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My social circle is multi-ethnic and therefore includes some individuals who would identify as White. They are all, as the saying goes, ‘nice people’. We hang out. We socialize. We talk and text by phone with each other. Yet, every single person in my social circle who is White holds some aspect of the White-way-is-the-right-way (W-w-i-t-r way) mindset that rests on implicit preeminence of White culture and history and conversely imbedded anti-Black perceptions.
How can that be?
The scale and depth of race affectation that constitutes the foundation of modern Western culture means there would hardly be any person who has not been influenced by and inculcated with the W-w-i-t-r way. It pervades our way of life from the standard measurements for off-the-rack clothing to the demographics of prison populations to the quality of healthcare, and education curriculum content. Systemic, as the social scientists like to say.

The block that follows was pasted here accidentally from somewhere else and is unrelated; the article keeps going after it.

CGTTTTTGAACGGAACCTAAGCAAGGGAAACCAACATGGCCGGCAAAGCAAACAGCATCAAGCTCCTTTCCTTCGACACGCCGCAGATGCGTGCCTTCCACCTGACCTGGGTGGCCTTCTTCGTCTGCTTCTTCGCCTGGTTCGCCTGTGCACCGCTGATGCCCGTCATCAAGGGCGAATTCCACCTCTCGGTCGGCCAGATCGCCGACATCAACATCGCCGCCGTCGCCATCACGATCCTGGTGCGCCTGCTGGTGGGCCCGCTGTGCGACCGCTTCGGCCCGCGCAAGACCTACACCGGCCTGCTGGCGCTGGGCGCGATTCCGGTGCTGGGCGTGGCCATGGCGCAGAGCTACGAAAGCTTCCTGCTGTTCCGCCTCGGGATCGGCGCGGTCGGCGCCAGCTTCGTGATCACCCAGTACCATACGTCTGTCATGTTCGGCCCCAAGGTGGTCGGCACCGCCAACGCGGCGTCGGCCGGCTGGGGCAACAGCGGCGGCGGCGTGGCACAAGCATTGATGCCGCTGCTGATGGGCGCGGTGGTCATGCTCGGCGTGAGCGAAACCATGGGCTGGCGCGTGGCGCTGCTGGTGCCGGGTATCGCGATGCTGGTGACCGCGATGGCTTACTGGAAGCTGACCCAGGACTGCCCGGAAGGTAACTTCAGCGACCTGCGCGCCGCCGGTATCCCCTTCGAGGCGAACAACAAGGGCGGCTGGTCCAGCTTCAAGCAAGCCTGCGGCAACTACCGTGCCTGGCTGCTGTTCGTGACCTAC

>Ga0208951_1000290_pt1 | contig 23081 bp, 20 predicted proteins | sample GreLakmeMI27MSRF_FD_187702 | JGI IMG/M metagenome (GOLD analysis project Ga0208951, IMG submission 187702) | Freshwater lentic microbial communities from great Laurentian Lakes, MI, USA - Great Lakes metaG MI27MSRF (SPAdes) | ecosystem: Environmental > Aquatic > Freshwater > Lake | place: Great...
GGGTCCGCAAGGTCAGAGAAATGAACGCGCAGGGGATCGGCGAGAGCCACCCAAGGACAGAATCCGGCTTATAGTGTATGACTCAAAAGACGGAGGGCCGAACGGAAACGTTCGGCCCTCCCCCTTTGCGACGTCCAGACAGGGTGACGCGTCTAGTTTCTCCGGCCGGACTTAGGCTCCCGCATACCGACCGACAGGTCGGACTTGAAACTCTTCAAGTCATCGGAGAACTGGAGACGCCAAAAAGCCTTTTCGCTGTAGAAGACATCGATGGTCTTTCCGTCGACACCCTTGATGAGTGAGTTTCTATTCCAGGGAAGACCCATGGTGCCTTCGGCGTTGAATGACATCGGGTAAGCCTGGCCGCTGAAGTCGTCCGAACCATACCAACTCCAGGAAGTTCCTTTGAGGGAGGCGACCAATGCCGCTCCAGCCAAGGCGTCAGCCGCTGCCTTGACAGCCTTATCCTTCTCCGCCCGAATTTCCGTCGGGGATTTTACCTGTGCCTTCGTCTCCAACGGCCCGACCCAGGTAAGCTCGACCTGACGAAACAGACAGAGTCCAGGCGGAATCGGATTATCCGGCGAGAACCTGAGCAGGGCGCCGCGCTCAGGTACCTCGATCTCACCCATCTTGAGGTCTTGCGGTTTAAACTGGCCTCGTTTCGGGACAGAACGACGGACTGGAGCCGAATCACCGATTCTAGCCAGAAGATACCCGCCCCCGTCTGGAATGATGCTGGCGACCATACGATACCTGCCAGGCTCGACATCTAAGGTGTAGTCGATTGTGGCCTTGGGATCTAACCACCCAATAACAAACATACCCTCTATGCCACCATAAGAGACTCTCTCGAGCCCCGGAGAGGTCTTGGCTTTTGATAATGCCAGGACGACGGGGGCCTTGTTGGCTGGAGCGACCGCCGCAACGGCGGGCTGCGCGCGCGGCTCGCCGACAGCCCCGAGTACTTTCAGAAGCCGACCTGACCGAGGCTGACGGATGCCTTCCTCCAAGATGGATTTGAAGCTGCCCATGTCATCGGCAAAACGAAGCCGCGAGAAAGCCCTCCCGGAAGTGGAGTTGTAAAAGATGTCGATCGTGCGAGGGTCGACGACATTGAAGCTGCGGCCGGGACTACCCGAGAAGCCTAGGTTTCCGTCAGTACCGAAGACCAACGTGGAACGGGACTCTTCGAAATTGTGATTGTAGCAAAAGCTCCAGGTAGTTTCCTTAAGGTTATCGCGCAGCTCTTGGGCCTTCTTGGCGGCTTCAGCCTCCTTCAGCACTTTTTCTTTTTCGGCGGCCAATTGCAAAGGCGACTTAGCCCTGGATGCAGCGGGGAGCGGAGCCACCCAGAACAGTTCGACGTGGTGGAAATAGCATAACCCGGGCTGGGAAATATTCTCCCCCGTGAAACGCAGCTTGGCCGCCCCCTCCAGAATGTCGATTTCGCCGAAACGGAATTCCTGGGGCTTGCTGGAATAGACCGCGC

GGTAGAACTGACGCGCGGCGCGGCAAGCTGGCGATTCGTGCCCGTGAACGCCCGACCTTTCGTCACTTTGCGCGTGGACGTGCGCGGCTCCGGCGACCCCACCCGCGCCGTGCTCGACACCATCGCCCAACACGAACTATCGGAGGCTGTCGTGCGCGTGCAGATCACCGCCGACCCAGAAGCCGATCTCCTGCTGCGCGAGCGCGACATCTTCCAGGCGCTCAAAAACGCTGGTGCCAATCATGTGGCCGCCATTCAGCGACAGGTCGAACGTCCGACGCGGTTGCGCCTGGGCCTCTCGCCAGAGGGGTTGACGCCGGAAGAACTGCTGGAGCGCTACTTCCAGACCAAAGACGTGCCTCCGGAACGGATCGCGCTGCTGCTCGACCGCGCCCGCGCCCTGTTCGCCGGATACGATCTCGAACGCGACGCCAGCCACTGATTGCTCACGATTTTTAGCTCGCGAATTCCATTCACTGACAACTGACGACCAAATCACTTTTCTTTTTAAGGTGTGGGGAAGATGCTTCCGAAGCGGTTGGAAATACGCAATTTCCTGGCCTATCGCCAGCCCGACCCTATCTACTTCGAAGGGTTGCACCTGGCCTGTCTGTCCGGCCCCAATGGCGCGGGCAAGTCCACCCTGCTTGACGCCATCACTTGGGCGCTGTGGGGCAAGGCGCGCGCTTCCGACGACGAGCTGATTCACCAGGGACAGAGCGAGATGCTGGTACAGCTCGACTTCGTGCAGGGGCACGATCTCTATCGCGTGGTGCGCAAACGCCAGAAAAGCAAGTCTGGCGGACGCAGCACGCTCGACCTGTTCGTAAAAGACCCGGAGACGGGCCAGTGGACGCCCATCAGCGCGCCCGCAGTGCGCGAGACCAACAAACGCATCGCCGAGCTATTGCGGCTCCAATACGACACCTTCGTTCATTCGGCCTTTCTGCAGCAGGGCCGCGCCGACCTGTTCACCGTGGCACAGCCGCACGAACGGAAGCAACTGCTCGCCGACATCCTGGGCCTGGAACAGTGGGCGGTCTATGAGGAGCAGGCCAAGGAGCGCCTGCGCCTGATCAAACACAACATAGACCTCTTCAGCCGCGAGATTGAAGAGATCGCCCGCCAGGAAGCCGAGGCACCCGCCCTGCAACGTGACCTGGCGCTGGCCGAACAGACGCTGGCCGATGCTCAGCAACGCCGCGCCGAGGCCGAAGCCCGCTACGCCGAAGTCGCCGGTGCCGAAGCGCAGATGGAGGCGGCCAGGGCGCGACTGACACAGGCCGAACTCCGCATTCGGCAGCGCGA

More intimately, there are configurations of one-to-one racism:
- There are the overts. Wrong and strong, the overts make other White persons uncomfortable as well.
- There are the coverts – the subtle ones. The ones who, after an encounter with them, leave you asking yourself, ‘Did what I think just happened actually happen?’
- Finally, there are the unaware, of which there are basic categories.
- — Those who never have to give the matter a single thought; perhaps that comes with living in a part of the Western world where one never encounters diverse social groups.
- — The other group is where I locate my friends. These are people who would earnestly declare themselves anti-racist, march alongside in a protest, agree that policing has to change. Yet, because of the scale and subtle layers of the W-w-i-t-r way, they cannot escape being inadvertent functionaries. Again, multilayered and complex.
So, how do we awaken friends who are asleep to racism by circumstance – having been born into a social-psychological ecosystem that leans away from universal human equity in form and function.